Pregnancy outcomes after inadvertent immunization with rubella vaccine
A large amount of data are available on pregnancy outcomes among women inadvertently immunized with rubella vaccine in multiple countries (Germany, the Islamic Republic of Iran, the United Kingdom and the United States). These data arise from both retrospective and prospective cohorts, as well as case–control studies done in the context of routine administration or mass vaccination campaigns. The time of vaccination in relation to the time of conception varied across studies. No neonates were found to have congenital rubella syndrome despite evidence that a few had infection with vaccine virus (defined as immunoglobulin M [IgM] positivity).
The GACVS also considered newly reported data from 5 Latin American countries (Brazil, Costa Rica, Ecuador, El Salvador and Paraguay). A total of 29 663 women who had been inadvertently vaccinated were identified; 3264 of them were susceptible to rubella. Of those who were susceptible, 2236 were followed. By IgM measurement, 68 (3%) potential foetal infections were identified, none of which manifested as congenital rubella syndrome. No increased risk of additional abnormalities was detected when compared with expected background rates of congenital malformation in the population.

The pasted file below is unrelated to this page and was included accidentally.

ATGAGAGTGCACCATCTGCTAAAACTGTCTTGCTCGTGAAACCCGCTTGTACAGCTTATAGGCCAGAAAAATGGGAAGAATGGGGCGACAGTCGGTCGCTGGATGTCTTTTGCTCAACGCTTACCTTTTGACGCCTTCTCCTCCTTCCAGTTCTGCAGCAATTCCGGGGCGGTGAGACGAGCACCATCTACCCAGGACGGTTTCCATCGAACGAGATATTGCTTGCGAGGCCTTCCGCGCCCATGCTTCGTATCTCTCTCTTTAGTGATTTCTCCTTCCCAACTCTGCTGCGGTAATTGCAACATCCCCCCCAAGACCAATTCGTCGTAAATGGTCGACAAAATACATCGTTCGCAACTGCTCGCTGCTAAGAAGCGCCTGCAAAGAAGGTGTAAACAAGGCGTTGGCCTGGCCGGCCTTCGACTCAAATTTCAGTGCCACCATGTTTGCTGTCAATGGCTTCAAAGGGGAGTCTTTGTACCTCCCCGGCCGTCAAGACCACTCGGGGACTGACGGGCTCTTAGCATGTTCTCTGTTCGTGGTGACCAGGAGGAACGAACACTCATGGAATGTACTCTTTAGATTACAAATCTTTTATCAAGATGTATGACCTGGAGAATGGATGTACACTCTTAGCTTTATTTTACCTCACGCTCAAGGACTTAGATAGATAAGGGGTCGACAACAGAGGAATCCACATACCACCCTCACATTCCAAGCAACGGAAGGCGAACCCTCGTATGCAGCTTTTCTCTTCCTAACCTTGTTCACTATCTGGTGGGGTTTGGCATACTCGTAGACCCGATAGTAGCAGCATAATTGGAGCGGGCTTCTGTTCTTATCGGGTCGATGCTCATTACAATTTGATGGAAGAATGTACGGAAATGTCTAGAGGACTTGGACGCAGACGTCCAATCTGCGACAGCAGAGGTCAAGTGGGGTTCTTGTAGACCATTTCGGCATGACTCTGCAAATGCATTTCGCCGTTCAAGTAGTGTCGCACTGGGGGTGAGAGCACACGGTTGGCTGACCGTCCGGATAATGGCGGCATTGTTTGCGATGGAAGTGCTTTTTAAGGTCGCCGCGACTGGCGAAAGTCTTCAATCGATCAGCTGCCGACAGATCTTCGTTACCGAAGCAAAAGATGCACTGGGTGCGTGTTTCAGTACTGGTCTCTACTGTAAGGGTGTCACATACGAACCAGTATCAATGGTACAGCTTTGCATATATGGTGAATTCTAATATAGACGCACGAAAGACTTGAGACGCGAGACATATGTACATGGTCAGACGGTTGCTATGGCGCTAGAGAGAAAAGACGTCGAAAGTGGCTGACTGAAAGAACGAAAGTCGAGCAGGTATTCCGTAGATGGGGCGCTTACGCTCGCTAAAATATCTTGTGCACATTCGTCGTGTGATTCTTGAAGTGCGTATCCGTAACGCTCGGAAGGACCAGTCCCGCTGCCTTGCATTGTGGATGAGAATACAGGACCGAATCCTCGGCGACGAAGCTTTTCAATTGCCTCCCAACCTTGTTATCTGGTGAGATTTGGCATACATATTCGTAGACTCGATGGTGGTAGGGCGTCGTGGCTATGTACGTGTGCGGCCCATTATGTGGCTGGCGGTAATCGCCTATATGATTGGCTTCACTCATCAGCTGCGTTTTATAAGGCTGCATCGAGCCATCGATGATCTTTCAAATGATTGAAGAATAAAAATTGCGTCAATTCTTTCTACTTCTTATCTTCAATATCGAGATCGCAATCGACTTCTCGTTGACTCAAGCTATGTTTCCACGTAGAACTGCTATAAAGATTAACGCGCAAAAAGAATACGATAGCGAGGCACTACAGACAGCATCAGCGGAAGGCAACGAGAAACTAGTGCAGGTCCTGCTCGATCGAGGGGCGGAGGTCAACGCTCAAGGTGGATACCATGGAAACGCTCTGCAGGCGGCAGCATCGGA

The GACVS concluded that these data support WHO’s statement that inadvertent vaccination of women just before conception or during pregnancy poses little, if any, risk to the developing fetus. However, foetal infections have been documented and, although they have not been associated with congenital rubella syndrome, as a precautionary measure rubella vaccination should still be avoided in pregnancy.